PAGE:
As we discuss Wayne Booth’s The Company We Keep: An Ethics of Fiction in my Theories of the Reader class, I am remembering how much the University of Chicago literary scholar has influenced me. “Influence” is a good word to use with Booth because he has many things to say about how literature influences us.
While many people make loose claims about how books are good or bad for us, they often base their claims on anecdotal evidence or even on no evidence at all. Booth wants to figure out a way to systematically study their impact. He takes a two-step approach: first he charts the rich tradition of seeing books as friends, and then he uses Aristotle’s examination of friendship in Nichomachean Ethics as a philosophical framework for exploring literary influence. Just as friends can lift us up or drag us down, Booth says, so can the books we read.
Booth points out that when we open ourselves up to a book and let it penetrate us, we make ourselves susceptible to it. This can be a problem if it has noxious things to say because in that instance the book proves itself a false friend that can lead us astray. But if we spend all our times entirely shutting ourselves off from the power that books exert, reading them only suspiciously or with critical detachment, then we don’t change. As Booth puts it,
If we thus refuse to be taken in by any new appeal, we may enjoy at least the pleasure of feeling and appearing sophisticated. But of course each of us will emerge from the next story as just about the same critic, sophisticated or unsophisticated, who went in, comfortably unharmed but no better off than if we had spent our time playing checkers.
What Booth recommends instead is
a two-stage kind of reading, surrendering as fully as possible on every occasion, but then deliberately supplementing, correcting, or refining our experience with the most powerful ethical or ideological criticism we can manage.
In stage one, we should first allow ourselves to be delivered over to a book bound hand and foot (to use a Georges Poulet analogy that I discussed in a recent post). ”To understand a book well enough to repudiate it,” Booth writes, “I must have made it a part of me; I will have lived my hours with it, as friend, and to that degree I will have already experienced an ethical change, for better or worse.”
In stage 2, meanwhile, which can happen after we have finished, we should step back and examine its ethical impact. It is our moral responsibility to do so and also to teach our children and students to be ethical readers.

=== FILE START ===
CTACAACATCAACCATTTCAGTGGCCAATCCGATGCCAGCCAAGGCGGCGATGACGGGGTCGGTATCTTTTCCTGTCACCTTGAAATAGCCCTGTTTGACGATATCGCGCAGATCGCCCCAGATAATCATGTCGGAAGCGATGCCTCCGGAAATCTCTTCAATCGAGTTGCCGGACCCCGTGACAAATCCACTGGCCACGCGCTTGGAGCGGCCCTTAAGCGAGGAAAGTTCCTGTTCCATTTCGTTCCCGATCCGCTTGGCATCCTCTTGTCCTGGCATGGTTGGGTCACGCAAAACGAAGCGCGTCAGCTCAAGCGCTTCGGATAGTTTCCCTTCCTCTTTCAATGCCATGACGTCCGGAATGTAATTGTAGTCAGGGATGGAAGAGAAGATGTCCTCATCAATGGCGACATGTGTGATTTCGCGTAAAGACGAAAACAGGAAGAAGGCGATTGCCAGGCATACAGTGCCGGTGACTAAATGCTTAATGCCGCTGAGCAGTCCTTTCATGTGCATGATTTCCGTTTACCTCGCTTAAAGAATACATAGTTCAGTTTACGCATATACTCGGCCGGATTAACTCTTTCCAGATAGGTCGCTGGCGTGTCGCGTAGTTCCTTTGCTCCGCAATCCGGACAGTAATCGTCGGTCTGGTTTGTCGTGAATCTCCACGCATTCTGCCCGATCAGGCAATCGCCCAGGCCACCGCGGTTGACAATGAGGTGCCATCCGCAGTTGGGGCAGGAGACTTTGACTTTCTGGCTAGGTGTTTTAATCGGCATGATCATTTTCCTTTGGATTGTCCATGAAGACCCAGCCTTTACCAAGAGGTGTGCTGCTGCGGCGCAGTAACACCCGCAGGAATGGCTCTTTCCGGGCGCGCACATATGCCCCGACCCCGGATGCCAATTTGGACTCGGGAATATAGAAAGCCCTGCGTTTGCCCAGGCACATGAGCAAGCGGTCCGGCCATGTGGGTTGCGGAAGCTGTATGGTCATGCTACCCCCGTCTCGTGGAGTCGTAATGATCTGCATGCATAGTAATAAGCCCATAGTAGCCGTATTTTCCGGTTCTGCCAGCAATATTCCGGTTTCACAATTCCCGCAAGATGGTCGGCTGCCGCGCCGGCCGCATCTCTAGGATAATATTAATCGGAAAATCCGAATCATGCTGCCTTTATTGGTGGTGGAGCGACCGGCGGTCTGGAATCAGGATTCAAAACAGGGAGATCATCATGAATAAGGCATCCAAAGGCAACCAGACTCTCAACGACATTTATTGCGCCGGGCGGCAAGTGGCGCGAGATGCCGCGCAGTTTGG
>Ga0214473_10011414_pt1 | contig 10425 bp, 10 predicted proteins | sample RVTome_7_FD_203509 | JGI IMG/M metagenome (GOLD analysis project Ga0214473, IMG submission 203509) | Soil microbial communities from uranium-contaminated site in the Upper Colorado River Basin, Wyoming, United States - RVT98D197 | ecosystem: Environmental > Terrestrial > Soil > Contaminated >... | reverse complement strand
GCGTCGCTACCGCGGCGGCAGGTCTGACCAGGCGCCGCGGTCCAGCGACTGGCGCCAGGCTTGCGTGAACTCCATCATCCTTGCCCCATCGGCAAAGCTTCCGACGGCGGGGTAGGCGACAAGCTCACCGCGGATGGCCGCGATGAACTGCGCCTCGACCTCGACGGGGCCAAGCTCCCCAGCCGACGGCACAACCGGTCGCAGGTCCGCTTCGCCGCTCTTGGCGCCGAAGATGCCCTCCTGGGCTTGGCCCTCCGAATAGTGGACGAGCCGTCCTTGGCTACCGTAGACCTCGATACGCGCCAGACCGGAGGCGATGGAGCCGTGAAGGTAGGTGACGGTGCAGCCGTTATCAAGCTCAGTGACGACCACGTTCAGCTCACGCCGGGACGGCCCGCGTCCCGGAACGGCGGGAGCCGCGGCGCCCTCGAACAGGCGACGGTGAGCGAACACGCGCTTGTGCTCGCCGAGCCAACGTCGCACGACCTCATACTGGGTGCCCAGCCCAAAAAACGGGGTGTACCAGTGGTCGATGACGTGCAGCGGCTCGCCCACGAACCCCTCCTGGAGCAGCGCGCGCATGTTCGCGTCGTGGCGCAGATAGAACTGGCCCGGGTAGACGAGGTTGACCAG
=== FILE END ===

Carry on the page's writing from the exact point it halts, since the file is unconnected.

Of as Booth puts it,
We must both open ourselves to ‘others’ that look initially dangerous or worthless, and yet prepare ourselves to cast them off whenever, after keeping company with them, we conclude that they are potentially harmful. Which of these opposing practices will serve us best at a given moment will depend on who ‘ we’ are and what the ‘moment’ is.
I’ll conclude today’s somewhat abstract post with concrete answers that Booth received when he asked people to “name fictions that changed your character—or made you want to change your conduct.” The answers ranged “all over the moral landscape.” Note how, in their stories, the respondents often undertook a quick ethical assessment of the impact:
I was told that “Jane Austen’s Mansfield Park made me swear not to be such a mouse—to stand up to people the way Fanny Price stands up to Sir Walter [she means Sir Thomas Bertram] toward the end.” I am told that “Ken Kesey’s One Flew over the Cuckoo’s Nest led me to tell off my boss at the hospital and walk out on him.” I am told that “Balzac’s Pere Goriot made a real difference in how I thought about and treated my father.” I hear a tearful claim that “Toni Morrison’s Song of Solomon made me feel really guilty about how I had been thinking about blacks these days—you know, with all the headlines about crime—and I’ve really acted different toward them, you know, when I meet them in stores and things like that.” I hear the claim that “Ignazio Silone’s Bread and Wine made a Christian socialist of me—at least for a while.” “Arthur Koestler’s Darkness at Noon not only knocked any temptation to fellow-traveling out of my head; it firmed up my notions to what kinds of moral corner-cutting I would allow myself.” “The Man in the Grey-Flannel Suit got me out of advertising.” “The continuation of Andre Schwarz-Bart’s The Last of the Just and Elie Wiesel’s The Forest turned me back into an observant Jew; before that I hadn’t been inside a synagogue for ten years.” “Seeing Alex Haley’s Roots on TV turned me into an enthusiastic genealogist.” “Reading Ayn Rand’s works when I was working in my first job led me, I’m sorry to say, to cancel all of my gifts to philanthropies—I bought a convenient version of her ‘me-philosophy’ hook, line and sinker.” “Walter van Tilburg Clark’s The Ox-bow Incident—especially the movie—turned me into a premature civil rights’ marcher, or I guess you could say that it finished the job started by Lillian Smith’s Strange Fruit. “ Narrative of the Life of Frederick Douglass led me to face my anger, to understand something about it, and to feel pride in what I might accomplish.” “Amanda Cross’s Death in a Tenured Position changed by views of the plight of female academics, and changed my behavior toward those in my department.” “Reading Santayana’s The Last Puritan was the major influence in my becoming a professor.” “Reading Chinua Chaebe’s Things Fall Apart radically changed my view of—and my teaching about—African colonialism and its aftermath.” “Gone with the Wind made me behave much differently towards southerners; I had previously dismissed them as vicious or stupid.” “Reading Hendrik Willem Van Loon’s The Story of Mankind made me decide to be a historian.” “Reading Kerouac’s On the Road led me to drop out of college and go ‘on the road’ for a year, imitating as much of his main character’s behavior as made sense to me” (this informant, a graduate student, has since written an M.A. thesis tracing the complex values of that powerful influence, which he says continue even now that he is more critical of Kerouac’s various implied preachments). “To my permanent regret, I stumbled on Reage’s Story of O when I was in my early teens, and in a sense I’ve never recovered from it: the awful revelation that such things—even if only imagined—coud be in the world depressed me for months, and even now thinking about it depresses me.”